Securing a Wireless Network

Because wireless networking has some unique security issues, those issues deserve a separate discussion here.

Wireless networking, although convenient, can be very insecure by its very nature because transmitted data (even encrypted data) can be received by remote devices. Those devices could be in the same room; in the house, apartment, or building next door; or even several blocks away. Extra care must be used to protect the actual frequency used by your network. Great progress has been made in the past couple of years, but the possibility of a security breech is increased when the attacker is in the area and knows the frequency on which to listen. It should also be noted that the encryption method used by more wireless NICs is weaker than other forms of encryption (such as SSH) and should not be considered as part of your security plan.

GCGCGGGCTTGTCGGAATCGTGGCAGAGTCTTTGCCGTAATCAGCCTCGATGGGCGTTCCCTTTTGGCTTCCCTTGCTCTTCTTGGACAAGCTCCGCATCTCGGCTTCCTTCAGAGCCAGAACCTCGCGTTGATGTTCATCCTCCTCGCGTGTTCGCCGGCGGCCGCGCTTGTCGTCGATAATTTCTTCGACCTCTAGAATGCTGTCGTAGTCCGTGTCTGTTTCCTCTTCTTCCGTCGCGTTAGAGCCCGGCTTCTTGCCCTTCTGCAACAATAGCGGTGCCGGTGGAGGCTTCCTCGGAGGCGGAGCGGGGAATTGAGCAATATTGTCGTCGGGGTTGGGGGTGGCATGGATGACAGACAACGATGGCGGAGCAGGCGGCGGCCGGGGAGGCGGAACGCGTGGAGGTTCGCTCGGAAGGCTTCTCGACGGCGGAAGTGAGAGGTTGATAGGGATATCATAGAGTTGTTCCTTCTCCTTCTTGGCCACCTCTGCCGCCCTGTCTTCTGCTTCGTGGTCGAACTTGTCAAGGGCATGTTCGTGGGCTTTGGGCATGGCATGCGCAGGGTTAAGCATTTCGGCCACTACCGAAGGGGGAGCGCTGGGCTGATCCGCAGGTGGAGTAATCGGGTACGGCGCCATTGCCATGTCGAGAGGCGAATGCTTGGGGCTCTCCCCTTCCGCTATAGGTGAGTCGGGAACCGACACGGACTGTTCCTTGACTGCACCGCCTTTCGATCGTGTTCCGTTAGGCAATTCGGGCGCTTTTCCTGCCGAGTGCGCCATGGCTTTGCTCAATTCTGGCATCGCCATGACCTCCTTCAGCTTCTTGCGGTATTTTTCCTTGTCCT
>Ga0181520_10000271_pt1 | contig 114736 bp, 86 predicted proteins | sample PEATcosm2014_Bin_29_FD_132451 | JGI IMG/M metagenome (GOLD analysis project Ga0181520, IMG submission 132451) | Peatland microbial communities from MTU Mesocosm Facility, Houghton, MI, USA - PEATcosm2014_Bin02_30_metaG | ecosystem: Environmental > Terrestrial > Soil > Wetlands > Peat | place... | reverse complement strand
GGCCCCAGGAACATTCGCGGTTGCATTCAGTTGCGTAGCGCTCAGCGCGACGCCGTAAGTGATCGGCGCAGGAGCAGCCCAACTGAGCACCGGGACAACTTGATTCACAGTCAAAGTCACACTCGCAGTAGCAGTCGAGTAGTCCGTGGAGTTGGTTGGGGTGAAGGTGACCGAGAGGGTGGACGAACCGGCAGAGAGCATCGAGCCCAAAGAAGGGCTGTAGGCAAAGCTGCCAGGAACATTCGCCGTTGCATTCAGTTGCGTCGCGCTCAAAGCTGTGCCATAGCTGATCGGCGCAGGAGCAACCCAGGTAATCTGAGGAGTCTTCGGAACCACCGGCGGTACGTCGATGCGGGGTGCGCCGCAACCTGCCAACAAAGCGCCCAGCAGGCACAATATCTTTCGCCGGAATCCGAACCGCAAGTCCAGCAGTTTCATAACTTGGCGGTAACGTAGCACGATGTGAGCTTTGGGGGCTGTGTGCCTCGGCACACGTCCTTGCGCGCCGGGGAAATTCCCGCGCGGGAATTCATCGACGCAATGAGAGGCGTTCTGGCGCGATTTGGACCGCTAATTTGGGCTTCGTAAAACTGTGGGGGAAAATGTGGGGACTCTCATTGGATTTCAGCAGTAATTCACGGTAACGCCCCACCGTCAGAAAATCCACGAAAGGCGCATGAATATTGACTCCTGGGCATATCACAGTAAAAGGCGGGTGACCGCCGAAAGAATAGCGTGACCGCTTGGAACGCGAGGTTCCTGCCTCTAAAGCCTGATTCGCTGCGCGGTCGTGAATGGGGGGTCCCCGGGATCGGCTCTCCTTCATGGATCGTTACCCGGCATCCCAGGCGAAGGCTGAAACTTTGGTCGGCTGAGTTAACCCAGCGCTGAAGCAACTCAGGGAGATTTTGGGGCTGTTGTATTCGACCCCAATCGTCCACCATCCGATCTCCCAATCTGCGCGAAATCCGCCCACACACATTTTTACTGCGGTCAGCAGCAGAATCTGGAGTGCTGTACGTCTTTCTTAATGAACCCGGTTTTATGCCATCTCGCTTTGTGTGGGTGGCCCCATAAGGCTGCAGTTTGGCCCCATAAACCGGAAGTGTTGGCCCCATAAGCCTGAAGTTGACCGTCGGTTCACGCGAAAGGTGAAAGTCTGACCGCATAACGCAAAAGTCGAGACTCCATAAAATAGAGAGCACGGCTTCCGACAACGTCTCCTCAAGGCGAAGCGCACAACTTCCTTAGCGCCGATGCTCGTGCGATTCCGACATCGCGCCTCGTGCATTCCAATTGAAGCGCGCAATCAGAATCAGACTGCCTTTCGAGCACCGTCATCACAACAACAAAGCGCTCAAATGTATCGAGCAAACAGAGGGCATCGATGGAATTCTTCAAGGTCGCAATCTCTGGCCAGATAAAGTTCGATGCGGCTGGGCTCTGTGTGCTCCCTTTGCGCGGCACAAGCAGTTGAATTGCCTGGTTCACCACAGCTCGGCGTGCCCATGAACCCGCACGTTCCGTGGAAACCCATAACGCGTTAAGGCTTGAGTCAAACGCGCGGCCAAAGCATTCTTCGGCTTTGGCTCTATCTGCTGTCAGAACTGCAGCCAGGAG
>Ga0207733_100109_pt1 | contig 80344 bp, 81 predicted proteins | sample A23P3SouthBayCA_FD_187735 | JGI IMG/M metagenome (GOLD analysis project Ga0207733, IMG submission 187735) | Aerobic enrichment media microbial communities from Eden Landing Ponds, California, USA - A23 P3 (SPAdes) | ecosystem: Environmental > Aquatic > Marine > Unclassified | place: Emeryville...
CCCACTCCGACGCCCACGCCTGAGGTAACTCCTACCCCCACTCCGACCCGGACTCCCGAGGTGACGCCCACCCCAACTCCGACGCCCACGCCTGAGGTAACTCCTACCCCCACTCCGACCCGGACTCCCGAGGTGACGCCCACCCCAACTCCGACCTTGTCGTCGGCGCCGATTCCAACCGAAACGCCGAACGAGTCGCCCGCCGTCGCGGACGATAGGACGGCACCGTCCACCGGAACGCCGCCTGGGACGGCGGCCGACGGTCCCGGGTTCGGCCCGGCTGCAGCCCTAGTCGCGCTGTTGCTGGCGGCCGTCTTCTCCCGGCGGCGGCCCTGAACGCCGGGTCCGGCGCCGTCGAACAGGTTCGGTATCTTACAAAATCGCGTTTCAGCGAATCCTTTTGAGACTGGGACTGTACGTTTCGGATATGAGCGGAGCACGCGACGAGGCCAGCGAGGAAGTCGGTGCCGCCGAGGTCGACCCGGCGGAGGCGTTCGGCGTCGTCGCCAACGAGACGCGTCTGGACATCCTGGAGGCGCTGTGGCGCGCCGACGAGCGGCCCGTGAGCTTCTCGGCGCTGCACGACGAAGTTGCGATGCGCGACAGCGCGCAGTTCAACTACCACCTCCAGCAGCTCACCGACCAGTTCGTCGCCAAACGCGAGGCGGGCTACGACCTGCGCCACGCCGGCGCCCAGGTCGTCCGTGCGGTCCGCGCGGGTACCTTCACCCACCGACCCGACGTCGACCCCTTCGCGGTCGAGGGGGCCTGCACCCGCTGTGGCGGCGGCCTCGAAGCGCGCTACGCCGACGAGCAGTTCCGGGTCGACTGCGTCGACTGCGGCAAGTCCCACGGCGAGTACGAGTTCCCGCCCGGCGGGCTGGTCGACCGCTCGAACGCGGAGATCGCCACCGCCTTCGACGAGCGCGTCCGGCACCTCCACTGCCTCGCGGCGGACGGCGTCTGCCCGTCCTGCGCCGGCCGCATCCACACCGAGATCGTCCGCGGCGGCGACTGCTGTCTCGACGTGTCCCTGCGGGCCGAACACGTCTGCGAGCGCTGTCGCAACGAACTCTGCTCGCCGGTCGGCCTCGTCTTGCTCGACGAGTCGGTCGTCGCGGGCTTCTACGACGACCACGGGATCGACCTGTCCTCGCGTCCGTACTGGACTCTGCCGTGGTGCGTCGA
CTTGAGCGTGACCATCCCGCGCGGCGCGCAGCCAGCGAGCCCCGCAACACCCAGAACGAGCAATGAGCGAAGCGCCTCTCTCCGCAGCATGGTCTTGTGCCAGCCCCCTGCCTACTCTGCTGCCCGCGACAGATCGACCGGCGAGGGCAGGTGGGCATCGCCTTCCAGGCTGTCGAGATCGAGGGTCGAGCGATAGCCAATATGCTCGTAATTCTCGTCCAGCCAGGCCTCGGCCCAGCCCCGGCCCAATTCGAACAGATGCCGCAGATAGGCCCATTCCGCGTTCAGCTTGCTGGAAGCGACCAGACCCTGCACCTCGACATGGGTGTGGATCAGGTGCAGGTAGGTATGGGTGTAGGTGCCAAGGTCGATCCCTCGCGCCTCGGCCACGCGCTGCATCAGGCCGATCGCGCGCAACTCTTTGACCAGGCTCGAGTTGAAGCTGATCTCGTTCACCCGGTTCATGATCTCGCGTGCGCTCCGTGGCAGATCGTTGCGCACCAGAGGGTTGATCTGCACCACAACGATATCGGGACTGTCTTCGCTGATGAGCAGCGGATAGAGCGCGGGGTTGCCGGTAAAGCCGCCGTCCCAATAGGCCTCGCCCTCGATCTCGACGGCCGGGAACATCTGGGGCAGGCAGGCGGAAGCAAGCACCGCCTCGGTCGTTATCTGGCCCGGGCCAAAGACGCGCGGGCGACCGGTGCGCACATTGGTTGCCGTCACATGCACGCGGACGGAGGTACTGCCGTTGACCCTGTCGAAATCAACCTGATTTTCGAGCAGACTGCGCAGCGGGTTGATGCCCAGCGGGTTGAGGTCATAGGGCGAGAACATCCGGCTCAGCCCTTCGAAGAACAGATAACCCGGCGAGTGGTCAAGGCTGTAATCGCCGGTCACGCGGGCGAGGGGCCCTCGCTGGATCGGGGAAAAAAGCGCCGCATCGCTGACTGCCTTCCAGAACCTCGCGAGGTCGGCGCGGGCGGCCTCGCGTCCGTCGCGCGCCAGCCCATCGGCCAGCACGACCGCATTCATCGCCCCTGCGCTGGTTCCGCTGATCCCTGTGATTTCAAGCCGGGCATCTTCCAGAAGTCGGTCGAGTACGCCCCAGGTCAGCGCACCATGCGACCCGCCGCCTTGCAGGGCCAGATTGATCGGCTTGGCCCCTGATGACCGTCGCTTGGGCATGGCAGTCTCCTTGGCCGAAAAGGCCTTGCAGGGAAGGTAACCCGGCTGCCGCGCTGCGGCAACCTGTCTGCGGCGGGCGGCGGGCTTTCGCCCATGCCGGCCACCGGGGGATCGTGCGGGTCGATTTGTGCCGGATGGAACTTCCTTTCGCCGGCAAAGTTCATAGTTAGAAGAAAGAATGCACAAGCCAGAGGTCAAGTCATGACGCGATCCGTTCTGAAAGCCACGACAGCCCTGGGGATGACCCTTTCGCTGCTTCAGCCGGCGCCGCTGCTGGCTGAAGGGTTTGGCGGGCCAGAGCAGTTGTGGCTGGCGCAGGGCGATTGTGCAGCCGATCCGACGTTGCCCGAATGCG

Always use OpenSSH-related tools, such as ssh wireless LAN. Passwords are not transmitted as See Chapter 19, "Remote Access with SSH and systems using ssh.

or sftp, to conduct business on your plain text, and your sessions are encrypted. Telnet," to see how to connect to remote

The better the physical security is around your network, the more secure it will be (this applies to wired networks as well). Keep wireless transmitters (routers, switches, and so on) as close to the center of your building as possible. Note or monitor the range of transmitted signals to determine whether your network is open to mobile network sniffingnow a geek sport known as war driving. (Linux software is available at http://sourceforge.net/project/showfiles.php7group id = 57253.) An occasional walk around your building not only gives you a break from work, but can also give you a chance to notice any people or equipment that should not be in the area.

Keep in mind that it takes only a single rogue wireless access point hooked up to a legitimate network hub to open access to your entire system. These access points can be smaller than a pack of cigarettes, so the only way to spot them is to scan for them with another wireless device.

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